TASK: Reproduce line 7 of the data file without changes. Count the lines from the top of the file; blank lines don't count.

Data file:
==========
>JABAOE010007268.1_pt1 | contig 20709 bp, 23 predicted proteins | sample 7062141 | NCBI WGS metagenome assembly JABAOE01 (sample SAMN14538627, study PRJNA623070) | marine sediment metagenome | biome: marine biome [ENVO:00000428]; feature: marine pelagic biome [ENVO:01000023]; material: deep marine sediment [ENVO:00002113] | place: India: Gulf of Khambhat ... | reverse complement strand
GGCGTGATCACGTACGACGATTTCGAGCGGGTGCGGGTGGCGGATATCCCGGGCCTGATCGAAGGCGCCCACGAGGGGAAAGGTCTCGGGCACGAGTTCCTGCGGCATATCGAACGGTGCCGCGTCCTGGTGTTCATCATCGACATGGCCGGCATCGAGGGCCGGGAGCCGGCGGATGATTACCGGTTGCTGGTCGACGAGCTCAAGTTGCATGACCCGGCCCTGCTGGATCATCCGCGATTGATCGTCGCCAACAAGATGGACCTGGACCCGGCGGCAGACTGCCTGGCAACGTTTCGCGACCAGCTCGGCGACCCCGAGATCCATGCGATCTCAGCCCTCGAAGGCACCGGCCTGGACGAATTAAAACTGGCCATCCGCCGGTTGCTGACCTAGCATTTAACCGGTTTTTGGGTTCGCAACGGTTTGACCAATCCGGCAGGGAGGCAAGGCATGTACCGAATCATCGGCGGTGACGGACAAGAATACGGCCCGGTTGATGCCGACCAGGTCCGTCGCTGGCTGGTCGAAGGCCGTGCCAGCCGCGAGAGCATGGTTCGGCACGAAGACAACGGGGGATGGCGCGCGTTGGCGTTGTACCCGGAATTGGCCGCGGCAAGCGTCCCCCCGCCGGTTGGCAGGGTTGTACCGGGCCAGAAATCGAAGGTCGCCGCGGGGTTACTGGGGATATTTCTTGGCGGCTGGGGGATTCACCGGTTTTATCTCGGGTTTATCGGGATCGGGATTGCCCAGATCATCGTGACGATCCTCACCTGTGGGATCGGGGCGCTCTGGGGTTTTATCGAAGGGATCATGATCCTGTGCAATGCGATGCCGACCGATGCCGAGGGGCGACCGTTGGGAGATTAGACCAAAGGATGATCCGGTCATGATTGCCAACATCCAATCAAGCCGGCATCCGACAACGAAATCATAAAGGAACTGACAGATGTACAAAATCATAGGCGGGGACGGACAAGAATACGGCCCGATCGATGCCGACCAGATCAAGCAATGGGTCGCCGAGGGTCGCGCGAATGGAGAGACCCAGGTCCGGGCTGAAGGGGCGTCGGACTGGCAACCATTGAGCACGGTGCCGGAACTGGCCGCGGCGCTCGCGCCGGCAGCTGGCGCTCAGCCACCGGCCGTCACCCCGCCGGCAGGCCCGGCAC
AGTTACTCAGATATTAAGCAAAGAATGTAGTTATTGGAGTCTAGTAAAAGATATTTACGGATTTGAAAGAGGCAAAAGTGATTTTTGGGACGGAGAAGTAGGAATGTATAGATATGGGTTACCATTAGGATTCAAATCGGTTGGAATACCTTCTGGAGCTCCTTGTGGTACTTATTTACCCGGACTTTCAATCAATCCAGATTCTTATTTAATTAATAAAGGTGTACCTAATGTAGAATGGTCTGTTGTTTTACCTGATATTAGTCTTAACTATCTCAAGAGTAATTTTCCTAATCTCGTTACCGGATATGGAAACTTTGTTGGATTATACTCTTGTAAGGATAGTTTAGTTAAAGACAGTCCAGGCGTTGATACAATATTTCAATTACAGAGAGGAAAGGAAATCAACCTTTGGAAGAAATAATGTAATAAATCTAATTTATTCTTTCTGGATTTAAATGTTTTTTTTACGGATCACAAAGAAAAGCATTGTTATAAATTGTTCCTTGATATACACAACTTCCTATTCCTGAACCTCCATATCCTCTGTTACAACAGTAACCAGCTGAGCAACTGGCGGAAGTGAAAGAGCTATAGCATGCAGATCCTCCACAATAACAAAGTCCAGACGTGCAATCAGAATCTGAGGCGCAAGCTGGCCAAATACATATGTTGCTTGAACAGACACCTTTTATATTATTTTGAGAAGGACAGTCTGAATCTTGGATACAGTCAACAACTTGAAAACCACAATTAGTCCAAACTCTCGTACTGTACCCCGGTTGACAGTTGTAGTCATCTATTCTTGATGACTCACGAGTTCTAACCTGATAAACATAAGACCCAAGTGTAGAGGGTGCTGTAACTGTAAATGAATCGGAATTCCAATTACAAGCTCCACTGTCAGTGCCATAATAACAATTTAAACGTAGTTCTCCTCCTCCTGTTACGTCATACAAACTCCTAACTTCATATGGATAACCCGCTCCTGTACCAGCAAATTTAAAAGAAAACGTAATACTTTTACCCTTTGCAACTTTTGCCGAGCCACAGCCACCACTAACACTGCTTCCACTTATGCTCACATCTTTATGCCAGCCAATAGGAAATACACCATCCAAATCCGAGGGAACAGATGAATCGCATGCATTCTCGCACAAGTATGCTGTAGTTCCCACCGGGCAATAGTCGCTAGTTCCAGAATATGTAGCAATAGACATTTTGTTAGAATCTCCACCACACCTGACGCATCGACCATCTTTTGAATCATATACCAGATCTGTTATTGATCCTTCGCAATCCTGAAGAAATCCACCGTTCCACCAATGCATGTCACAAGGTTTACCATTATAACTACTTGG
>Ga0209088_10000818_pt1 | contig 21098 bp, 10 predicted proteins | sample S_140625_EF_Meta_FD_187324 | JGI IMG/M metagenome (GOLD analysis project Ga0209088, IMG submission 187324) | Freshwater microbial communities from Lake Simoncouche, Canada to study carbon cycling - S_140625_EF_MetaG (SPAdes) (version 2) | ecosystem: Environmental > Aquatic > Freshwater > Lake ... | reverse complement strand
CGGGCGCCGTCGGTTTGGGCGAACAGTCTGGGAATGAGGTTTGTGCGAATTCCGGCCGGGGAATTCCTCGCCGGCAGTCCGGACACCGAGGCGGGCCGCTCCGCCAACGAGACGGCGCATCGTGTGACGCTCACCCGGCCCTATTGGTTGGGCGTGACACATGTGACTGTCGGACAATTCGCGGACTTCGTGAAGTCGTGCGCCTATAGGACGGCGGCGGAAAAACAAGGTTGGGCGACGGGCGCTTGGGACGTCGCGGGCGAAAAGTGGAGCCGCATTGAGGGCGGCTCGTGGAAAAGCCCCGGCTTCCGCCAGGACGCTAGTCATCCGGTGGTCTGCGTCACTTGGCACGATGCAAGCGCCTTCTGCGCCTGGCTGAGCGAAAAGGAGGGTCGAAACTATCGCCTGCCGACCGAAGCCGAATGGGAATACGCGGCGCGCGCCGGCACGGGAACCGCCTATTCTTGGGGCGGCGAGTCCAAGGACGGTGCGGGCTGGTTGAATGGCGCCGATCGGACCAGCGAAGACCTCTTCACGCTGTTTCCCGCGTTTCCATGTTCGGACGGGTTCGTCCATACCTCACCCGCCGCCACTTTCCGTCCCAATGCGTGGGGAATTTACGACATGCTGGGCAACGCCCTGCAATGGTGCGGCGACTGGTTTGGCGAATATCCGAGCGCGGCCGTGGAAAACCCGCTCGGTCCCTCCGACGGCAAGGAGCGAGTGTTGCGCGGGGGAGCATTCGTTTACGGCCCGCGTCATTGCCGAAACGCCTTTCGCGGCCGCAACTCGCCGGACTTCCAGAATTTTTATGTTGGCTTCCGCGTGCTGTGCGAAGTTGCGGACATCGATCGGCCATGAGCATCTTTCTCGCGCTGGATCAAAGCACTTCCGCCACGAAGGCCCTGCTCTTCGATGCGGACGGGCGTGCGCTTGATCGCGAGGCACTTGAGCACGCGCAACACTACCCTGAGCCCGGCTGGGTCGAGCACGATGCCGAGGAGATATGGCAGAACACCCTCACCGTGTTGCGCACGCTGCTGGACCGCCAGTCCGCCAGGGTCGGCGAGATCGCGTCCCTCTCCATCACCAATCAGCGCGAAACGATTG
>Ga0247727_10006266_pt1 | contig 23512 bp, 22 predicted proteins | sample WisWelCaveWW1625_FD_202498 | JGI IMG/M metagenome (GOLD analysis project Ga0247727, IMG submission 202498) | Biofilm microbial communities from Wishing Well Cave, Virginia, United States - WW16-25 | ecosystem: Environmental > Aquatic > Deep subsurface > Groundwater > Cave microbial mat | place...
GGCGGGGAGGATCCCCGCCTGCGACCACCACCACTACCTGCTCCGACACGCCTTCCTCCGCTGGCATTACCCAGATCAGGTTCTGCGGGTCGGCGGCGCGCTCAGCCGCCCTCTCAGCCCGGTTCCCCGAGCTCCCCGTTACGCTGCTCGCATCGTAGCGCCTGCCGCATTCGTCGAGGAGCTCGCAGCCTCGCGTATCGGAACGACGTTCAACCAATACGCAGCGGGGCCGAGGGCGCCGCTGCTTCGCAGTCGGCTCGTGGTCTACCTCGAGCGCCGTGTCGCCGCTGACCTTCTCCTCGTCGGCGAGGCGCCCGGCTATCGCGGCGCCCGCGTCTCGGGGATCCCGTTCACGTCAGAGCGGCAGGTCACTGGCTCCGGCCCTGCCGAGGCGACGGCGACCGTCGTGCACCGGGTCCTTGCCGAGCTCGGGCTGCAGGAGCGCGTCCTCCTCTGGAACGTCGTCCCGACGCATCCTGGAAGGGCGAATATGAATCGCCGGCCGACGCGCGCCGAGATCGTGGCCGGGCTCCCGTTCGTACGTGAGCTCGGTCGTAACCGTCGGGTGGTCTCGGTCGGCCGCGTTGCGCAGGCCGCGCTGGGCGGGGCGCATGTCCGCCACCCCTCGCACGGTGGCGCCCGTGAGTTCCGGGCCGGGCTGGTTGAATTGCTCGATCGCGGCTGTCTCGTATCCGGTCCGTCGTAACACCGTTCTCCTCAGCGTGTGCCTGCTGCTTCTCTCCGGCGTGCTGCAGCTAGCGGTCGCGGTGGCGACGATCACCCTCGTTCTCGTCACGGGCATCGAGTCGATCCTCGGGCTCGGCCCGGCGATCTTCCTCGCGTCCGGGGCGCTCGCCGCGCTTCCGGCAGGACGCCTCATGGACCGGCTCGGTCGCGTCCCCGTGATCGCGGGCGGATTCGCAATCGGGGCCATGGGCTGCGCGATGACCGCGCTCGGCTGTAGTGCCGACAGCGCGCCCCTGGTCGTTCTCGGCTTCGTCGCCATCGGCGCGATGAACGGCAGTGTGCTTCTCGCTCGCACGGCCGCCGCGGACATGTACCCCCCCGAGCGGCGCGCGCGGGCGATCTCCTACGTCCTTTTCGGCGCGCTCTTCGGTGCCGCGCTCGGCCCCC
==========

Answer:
GGCGGGGAGGATCCCCGCCTGCGACCACCACCACTACCTGCTCCGACACGCCTTCCTCCGCTGGCATTACCCAGATCAGGTTCTGCGGGTCGGCGGCGCGCTCAGCCGCCCTCTCAGCCCGGTTCCCCGAGCTCCCCGTTACGCTGCTCGCATCGTAGCGCCTGCCGCATTCGTCGAGGAGCTCGCAGCCTCGCGTATCGGAACGACGTTCAACCAATACGCAGCGGGGCCGAGGGCGCCGCTGCTTCGCAGTCGGCTCGTGGTCTACCTCGAGCGCCGTGTCGCCGCTGACCTTCTCCTCGTCGGCGAGGCGCCCGGCTATCGCGGCGCCCGCGTCTCGGGGATCCCGTTCACGTCAGAGCGGCAGGTCACTGGCTCCGGCCCTGCCGAGGCGACGGCGACCGTCGTGCACCGGGTCCTTGCCGAGCTCGGGCTGCAGGAGCGCGTCCTCCTCTGGAACGTCGTCCCGACGCATCCTGGAAGGGCGAATATGAATCGCCGGCCGACGCGCGCCGAGATCGTGGCCGGGCTCCCGTTCGTACGTGAGCTCGGTCGTAACCGTCGGGTGGTCTCGGTCGGCCGCGTTGCGCAGGCCGCGCTGGGCGGGGCGCATGTCCGCCACCCCTCGCACGGTGGCGCCCGTGAGTTCCGGGCCGGGCTGGTTGAATTGCTCGATCGCGGCTGTCTCGTATCCGGTCCGTCGTAACACCGTTCTCCTCAGCGTGTGCCTGCTGCTTCTCTCCGGCGTGCTGCAGCTAGCGGTCGCGGTGGCGACGATCACCCTCGTTCTCGTCACGGGCATCGAGTCGATCCTCGGGCTCGGCCCGGCGATCTTCCTCGCGTCCGGGGCGCTCGCCGCGCTTCCGGCAGGACGCCTCATGGACCGGCTCGGTCGCGTCCCCGTGATCGCGGGCGGATTCGCAATCGGGGCCATGGGCTGCGCGATGACCGCGCTCGGCTGTAGTGCCGACAGCGCGCCCCTGGTCGTTCTCGGCTTCGTCGCCATCGGCGCGATGAACGGCAGTGTGCTTCTCGCTCGCACGGCCGCCGCGGACATGTACCCCCCCGAGCGGCGCGCGCGGGCGATCTCCTACGTCCTTTTCGGCGCGCTCTTCGGTGCCGCGCTCGGCCCCC